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How Do Family Courts Decide Whether a Parent Is Unfit?

Parent Unfit

How Do Family Courts Decide Whether a Parent Is Unfit?

September 19, 2023

By Johnson/Turner Legal

How Do Family Courts Decide Whether a Parent Is Unfit?

September 19, 2023

By Johnson/Turner Legal

TL;DR (Too Long; Didn’t Read Summary)

    • Parental rights are protected by law and can only be terminated by giving up the right or being found unfit by a court.
    • A court can find a parent unfit if they are unable to fulfill their role in their child’s life, such as making decisions for the child’s well-being, actively abusing the child, or suffering from a persistent addiction or health issue.
    • A finding of unfitness is fact-specific and difficult to undo, and the court will consider several factors in deciding whether a parent is unfit.
    • These factors include the history of providing appropriate parental care, the permanency of the situation, and the intentionality of the parent’s actions.
    • Pursuing a finding of unfitness against the other parent can be the first step towards gaining sole legal and physical custody, clearing the way for a stepparent to adopt, or protecting the child from abuse or neglect.
    • A child custody lawyer can help gather evidence and present a compelling case if necessary to protect the child.


Parenting a child is more than a privilege; it is a right that is fiercely protected by the law. Every parent is presumed to be fit and capable of parenting their child, and the right to parent can only be extinguished in two ways. First, a parent can give up their right to parent their child so long as another person is willing to step in and become the legal parent. Secondly, a court can find a parent to be unfit.

A court that finds a parent unfit can proceed to terminate or sever that parent’s legal rights to their child. A parent whose rights are terminated would no longer have any right to visit with or spend time with their child or participate in raising their child. Therefore, it is not hard to imagine that courts do not make such a finding lightly.

The Meaning of Parental Unfitness

When a court finds that a parent is unfit and their rights should be terminated, it means the court has found the parent incapable of fulfilling their role in their child’s life. This can mean several things:

  • The parent does not make decisions that are conducive to the child’s well-being
  • The parent actively abuses the child or permits others to abuse the child
  • The parent is suffering from a health issue or persistent addiction that makes the parent physically or mentally incapable of parenting their child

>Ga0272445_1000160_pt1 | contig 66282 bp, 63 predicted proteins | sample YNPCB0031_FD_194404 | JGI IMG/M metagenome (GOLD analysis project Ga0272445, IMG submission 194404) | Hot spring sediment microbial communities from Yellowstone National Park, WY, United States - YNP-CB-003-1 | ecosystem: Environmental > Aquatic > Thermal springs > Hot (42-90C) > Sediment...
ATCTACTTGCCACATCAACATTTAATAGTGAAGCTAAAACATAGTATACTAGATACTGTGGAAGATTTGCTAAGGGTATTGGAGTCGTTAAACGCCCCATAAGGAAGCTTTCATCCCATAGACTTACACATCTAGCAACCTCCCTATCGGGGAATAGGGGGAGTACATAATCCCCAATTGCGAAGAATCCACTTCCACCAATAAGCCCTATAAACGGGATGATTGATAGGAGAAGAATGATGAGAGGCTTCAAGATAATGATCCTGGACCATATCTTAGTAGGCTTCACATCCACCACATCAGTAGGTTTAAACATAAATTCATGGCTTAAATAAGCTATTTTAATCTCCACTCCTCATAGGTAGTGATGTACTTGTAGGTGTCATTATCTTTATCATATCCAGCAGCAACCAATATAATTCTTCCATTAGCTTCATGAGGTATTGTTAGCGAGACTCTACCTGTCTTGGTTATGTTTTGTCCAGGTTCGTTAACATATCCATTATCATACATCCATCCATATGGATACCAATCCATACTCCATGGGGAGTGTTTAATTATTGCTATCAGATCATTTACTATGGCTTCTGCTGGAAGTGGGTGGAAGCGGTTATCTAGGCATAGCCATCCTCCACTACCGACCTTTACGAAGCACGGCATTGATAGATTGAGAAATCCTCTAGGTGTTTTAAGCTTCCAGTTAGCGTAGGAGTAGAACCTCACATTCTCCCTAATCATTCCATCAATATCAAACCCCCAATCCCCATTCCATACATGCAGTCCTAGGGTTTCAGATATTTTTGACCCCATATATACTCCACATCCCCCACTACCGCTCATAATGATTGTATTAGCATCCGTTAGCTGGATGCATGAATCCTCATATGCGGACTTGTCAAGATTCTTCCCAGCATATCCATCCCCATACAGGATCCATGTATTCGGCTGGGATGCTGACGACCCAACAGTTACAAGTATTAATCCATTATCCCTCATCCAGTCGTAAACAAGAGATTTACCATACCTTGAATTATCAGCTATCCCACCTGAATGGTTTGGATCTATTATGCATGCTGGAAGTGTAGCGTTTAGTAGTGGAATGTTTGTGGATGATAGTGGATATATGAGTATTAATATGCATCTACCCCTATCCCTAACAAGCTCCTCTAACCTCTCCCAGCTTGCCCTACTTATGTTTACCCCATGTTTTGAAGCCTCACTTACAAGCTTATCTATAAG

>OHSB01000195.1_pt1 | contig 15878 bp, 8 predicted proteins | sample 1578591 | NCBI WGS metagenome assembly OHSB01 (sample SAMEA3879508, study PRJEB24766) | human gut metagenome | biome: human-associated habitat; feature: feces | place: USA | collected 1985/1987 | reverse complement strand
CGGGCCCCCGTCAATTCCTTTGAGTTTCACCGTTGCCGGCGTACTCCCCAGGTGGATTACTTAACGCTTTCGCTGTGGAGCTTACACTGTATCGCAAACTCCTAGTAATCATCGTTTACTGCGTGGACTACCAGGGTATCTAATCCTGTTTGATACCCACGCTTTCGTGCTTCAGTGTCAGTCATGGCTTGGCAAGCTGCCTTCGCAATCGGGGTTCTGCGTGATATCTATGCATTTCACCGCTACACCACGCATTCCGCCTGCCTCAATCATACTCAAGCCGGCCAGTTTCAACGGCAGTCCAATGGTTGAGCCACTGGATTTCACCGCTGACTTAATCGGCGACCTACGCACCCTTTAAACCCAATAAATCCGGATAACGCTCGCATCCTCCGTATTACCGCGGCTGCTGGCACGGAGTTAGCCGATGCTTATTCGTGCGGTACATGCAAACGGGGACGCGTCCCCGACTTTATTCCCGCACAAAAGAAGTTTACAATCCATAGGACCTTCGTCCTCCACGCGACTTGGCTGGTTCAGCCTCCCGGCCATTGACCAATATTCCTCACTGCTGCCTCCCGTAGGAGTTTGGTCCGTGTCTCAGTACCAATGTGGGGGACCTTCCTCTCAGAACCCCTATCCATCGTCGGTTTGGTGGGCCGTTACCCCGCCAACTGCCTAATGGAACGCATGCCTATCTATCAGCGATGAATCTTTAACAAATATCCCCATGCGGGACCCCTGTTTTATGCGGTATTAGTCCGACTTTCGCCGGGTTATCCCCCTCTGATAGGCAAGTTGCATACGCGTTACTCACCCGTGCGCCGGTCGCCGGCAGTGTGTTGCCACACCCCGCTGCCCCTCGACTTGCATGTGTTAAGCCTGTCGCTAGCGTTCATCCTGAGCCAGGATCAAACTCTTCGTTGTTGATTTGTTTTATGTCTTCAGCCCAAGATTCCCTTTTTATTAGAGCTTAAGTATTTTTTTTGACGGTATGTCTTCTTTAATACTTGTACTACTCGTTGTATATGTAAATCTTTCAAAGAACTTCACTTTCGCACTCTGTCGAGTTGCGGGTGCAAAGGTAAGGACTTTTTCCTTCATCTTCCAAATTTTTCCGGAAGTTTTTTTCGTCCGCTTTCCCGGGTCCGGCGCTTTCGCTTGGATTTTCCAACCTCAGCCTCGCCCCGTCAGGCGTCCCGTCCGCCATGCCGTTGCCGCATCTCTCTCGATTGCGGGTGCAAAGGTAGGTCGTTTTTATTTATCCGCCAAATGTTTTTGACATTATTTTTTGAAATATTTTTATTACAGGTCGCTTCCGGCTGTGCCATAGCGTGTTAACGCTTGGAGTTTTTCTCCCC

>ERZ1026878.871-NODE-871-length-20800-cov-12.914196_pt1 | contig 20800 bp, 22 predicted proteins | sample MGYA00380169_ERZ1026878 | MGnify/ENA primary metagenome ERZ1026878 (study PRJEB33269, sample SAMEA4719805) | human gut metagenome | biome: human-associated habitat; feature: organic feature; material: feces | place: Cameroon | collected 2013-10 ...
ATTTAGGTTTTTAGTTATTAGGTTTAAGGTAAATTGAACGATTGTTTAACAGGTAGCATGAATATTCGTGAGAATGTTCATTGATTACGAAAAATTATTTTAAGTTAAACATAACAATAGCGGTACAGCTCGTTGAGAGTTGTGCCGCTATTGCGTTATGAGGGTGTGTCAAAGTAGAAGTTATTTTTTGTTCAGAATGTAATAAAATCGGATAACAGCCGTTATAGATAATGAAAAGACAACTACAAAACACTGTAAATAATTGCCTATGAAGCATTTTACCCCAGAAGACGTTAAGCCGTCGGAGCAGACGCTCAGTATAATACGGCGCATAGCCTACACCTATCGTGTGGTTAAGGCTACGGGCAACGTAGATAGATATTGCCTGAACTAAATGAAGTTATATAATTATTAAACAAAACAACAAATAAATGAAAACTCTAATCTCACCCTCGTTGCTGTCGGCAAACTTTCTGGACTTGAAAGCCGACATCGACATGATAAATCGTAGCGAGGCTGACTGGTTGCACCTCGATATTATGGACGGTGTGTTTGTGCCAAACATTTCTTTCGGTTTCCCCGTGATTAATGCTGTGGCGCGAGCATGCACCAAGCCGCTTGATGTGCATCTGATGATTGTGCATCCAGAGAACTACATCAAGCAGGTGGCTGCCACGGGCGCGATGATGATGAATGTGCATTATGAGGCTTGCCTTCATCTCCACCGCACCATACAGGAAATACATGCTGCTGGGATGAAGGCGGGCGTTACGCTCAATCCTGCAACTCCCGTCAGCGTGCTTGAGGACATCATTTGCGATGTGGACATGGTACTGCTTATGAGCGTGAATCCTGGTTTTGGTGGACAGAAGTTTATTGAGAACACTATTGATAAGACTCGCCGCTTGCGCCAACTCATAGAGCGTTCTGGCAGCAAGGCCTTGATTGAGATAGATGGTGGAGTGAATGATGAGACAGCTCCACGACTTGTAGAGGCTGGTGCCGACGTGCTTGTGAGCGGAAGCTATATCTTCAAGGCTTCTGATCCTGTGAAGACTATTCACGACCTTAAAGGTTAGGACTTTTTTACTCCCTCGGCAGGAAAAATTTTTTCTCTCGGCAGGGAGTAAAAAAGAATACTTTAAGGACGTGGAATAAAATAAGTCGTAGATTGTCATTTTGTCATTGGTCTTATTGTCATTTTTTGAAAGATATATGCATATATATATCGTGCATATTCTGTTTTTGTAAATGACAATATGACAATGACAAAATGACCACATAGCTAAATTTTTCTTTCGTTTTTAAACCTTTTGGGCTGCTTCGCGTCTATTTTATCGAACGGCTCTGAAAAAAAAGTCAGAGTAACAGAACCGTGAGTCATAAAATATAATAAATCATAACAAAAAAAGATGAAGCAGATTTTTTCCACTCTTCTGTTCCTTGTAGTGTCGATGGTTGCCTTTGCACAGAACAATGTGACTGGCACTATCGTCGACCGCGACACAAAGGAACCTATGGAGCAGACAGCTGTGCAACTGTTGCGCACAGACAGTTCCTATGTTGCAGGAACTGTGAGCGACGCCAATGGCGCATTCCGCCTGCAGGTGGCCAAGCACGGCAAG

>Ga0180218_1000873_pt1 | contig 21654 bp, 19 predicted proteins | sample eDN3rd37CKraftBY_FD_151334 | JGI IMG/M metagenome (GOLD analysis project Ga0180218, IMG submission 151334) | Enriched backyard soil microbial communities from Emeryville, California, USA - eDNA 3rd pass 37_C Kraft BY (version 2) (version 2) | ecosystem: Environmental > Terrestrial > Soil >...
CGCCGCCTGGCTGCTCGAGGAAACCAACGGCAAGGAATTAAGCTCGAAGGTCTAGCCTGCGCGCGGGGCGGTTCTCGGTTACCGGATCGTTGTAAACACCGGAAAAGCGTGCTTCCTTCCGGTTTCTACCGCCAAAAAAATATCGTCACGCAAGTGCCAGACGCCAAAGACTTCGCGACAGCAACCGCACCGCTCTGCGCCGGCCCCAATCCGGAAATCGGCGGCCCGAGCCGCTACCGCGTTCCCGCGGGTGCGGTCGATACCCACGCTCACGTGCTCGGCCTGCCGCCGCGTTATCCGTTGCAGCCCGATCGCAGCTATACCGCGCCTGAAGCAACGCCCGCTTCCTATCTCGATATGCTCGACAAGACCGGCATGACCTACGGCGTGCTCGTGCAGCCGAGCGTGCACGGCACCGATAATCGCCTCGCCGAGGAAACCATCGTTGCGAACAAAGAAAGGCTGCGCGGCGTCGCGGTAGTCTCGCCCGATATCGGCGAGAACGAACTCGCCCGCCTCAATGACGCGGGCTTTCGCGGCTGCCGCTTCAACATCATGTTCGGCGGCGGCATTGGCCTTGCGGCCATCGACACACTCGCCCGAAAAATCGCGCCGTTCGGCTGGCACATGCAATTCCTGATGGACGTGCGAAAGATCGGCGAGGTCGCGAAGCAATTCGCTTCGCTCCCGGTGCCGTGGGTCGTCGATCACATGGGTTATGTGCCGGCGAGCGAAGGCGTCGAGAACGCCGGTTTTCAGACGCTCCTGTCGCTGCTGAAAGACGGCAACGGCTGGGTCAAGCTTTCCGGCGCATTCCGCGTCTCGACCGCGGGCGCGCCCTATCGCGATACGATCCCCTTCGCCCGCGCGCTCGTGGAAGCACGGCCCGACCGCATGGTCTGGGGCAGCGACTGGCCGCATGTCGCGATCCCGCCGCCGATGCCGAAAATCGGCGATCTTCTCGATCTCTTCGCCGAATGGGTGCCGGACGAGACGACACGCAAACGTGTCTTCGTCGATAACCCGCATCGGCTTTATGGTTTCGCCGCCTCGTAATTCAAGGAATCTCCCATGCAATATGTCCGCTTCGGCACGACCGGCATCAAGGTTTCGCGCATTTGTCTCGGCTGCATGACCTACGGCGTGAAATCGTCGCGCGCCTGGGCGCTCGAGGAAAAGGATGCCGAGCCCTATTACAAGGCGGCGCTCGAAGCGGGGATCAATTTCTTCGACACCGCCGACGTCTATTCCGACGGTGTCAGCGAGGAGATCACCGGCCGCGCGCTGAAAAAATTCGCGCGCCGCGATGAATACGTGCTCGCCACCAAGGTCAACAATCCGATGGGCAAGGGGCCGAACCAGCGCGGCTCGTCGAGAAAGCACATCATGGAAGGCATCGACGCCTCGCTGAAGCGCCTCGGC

• The parent has abandoned their child or demonstrated through actions they no longer want to be a parent to their child

In short, parental fitness relates to the parent’s physical and mental capacity to adequately provide and care for their child’s physical, mental, and emotional needs. The court is not to insert its own parenting standards into its analysis or second-guess an otherwise fit parent’s priorities and choices unless those choices threaten the child in some way.

A finding of unfitness is fact-specific, and upon such a finding, the court may proceed to terminate the unfit parent’s rights. This is a decision that is difficult to undo, and it may not be possible for the unfit parent to prove they are fit enough in the future to regain their parental rights.

What a Court Considers Important in Deciding Unfitness

The court will consider several factors in deciding whether a parent is unfit under the circumstances. These include:

History of Providing Appropriate Parental Care

If a parent is alleged to be unfit now, the court will look back and see if the parent was ever fit and capable of caring for the child. If so, this could suggest to the court that whatever challenges the parent is now facing are unusual and that the parent can provide adequate care. This, in turn, makes it less likely that the parent is unfit.

Permanency of the Situation

Whatever situation a parent is facing, the court will be interested to know how permanent the situation will likely be. If a temporary impairment, such as an illness or mental health episode, can be treated in a reasonable amount of time, a court is not likely to find the parent unfit.

On the other hand, if the situation affecting the parent is not likely to improve, a finding of unfitness might be warranted.

Intentionality of the Parent’s Actions

Courts view parents who intentionally endanger their children in a different light than they do parents whose actions unknowingly or tangentially threaten their children’s well-being.

A parent who deliberately places their child in a dangerous or compromising situation demonstrates a callousness that unintentional conduct does not. Therefore, intentional actions are more likely to lead to a finding of unfitness.

How and Why to Pursue a Finding of Unfitness Against the Other Parent

You and your child custody lawyer may decide to seek a finding of unfitness against the other parent because you believe they cannot make decisions that are in your child’s best interests. A finding of unfitness can be the first step toward:

Because you would be the party bringing a motion asking the court to find the other parent unfit, you bear the burden of presenting evidence and the testimony of witnesses to support this finding.

Johnson/Turner Is Your Minnesota Family Law Firm

Book a Quick Guidance Call with Johnson/Turner if you need a child custody lawyer to help you find the other parent unfit. Our knowledgeable child custody lawyers can help you gather evidence of unfitness and present a compelling case if doing so is necessary to protect your child.

Contact Johnson/Turner today to learn more about our services through a quick guidance call.


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